In the King James’ Version’s Gospel of Mark, chapter 16, verse 18, it is stated that, “They shall take up serpents; and if they drink any deadly thing, it shall not hurt them; they shall lay hands on the sick, and they shall recover.” This reading has been looked at under many different shades of light. This speculation has led to many different ideas about the seriousness of the translation of the word of the Lord. For over a century, people of Appalachia have taken this line of the bible and turned it into the focus of the Christian worship services. How strictly should these Pentecostals take the word the bible? What makes these snake-handlers so different from other Christians? What can the serpent-handlers do to make their worship practices not get such a bad rep from the outside? I believe that if the serpent handing Holiness Pentecostals can create a centralized authority for their worshiping ways that displays their behavior as welcoming and friendly, they will be able to better educate the public about what their mission is all about, and become a stronger and more respected group.
Appalachians have been scrutinized by several outside sources as being inbred, uneducated, wild, violent, drunk, crazy, and the list goes on and on. However, one of the negative stereotypes that tend to stick out more prominently than others is that people in Appalachian folk are crazy, serpent handling, Christians. In order for the people of the Appalachian Mountain region to figure out a way to get over this stereotype and move forward in their quest to be no longer considered “outdated”, they must first break down and fully understand what they are going up against.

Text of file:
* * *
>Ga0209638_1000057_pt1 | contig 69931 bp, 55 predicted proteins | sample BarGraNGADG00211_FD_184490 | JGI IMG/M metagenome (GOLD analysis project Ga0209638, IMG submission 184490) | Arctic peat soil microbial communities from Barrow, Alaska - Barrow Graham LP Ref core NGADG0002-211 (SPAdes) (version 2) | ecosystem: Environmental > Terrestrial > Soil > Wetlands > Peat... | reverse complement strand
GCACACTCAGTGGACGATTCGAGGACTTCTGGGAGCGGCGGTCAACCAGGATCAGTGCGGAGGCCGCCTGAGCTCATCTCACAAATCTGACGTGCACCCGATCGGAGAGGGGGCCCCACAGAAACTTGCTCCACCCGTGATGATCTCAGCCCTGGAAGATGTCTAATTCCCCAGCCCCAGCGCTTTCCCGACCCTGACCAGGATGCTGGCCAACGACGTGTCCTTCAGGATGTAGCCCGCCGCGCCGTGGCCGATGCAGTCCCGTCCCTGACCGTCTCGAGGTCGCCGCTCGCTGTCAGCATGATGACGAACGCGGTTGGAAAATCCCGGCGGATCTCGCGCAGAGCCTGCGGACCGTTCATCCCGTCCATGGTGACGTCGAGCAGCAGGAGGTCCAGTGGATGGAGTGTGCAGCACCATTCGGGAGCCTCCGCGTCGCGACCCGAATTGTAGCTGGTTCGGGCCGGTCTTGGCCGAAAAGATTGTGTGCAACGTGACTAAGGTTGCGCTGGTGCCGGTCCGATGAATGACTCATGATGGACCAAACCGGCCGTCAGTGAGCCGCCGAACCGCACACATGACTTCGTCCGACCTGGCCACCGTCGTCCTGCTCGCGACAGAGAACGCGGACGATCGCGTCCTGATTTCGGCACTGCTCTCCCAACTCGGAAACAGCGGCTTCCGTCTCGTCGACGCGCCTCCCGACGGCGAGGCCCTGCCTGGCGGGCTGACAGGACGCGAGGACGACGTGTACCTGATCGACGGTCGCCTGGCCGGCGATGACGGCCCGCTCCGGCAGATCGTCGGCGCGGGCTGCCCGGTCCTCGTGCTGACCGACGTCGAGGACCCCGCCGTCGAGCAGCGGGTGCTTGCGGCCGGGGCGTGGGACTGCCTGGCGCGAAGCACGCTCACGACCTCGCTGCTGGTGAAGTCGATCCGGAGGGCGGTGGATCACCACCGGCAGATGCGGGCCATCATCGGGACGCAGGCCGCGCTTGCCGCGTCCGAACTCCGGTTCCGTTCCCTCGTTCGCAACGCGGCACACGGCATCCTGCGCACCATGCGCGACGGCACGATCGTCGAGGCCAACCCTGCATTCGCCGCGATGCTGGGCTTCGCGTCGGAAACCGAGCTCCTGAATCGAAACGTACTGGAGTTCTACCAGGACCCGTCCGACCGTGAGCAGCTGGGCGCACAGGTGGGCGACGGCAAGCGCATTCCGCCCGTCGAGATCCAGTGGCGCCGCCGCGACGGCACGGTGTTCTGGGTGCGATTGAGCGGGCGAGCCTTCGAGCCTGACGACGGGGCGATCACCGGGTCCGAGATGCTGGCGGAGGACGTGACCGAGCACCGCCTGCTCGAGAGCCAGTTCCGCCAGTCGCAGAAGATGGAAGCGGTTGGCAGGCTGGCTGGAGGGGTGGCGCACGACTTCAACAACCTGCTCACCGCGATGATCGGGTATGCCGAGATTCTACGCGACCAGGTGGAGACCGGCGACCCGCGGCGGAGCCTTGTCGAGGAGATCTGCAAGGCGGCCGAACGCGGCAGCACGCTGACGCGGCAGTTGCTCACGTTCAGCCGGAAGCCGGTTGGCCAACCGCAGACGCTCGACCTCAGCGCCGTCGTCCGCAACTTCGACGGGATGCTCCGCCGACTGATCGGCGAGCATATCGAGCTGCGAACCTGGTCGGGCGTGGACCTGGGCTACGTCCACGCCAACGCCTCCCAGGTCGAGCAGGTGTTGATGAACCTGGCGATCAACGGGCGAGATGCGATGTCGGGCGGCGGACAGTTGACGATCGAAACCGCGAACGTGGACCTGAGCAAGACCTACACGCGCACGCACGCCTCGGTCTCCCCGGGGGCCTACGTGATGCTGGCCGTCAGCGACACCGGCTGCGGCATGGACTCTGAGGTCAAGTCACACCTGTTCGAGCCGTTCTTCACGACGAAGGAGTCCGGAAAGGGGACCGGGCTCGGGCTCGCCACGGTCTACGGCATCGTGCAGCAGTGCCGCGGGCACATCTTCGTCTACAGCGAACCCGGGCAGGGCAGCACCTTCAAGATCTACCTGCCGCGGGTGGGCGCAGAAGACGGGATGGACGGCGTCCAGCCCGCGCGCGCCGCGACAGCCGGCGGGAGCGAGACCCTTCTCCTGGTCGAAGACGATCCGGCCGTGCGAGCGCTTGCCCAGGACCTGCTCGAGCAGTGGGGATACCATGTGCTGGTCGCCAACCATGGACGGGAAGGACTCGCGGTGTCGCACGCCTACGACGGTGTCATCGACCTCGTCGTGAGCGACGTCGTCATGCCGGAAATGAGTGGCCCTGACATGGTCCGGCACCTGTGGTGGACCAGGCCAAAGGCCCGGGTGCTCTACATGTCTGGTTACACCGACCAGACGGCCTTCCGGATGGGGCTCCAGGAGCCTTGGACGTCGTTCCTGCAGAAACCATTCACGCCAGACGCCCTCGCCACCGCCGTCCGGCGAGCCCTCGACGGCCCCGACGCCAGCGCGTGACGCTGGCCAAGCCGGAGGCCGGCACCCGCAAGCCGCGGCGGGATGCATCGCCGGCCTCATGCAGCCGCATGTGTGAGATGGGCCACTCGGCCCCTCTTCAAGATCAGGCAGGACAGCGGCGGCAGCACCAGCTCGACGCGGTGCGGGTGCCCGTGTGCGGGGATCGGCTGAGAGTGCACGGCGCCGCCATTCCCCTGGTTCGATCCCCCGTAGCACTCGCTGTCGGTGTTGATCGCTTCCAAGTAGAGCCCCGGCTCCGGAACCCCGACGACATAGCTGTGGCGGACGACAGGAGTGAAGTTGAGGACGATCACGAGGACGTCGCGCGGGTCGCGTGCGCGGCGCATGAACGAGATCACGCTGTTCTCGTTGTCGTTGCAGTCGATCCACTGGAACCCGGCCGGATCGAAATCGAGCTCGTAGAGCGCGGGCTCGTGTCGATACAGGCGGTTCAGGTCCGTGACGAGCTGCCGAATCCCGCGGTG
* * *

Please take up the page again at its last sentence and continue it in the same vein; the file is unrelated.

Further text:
The region’s religion is characterized by the people’s sense of independence from strict religious structure. Several churches stand as independent from a larger group or diocese, meaning that they do not have to abide by any certain rules when it comes to praising the Lord. This independence allows some churches to praise the Lord in ways that are a little different from what many mainstream Christians find as proper in giving God thanks. Before snakes are thrown into the mix of stereotypes, people already find it strange for worshipers to put their hands up during songs, speak in tongues, jump up and down, and yell “hallelujah” at the top of their lungs. People already had expectations of Appalachian Religion, so when people began to take up serpents in the early 1900’s, it started to add fuel to the fire of pigeonholes.
Before one can actually break down the prejudices that surround snake handlers, one must learn the importance of snakes in the bible. Serpent handling churches tend to be built off one verse in the New Testament, but what about the Old Testament? People of the Holiness Pentecostal Church- the most common sect for serpent handlers- are known for heeding to the literal word of the bible more than other denominations of Christianity. The actual word serpent is used 31...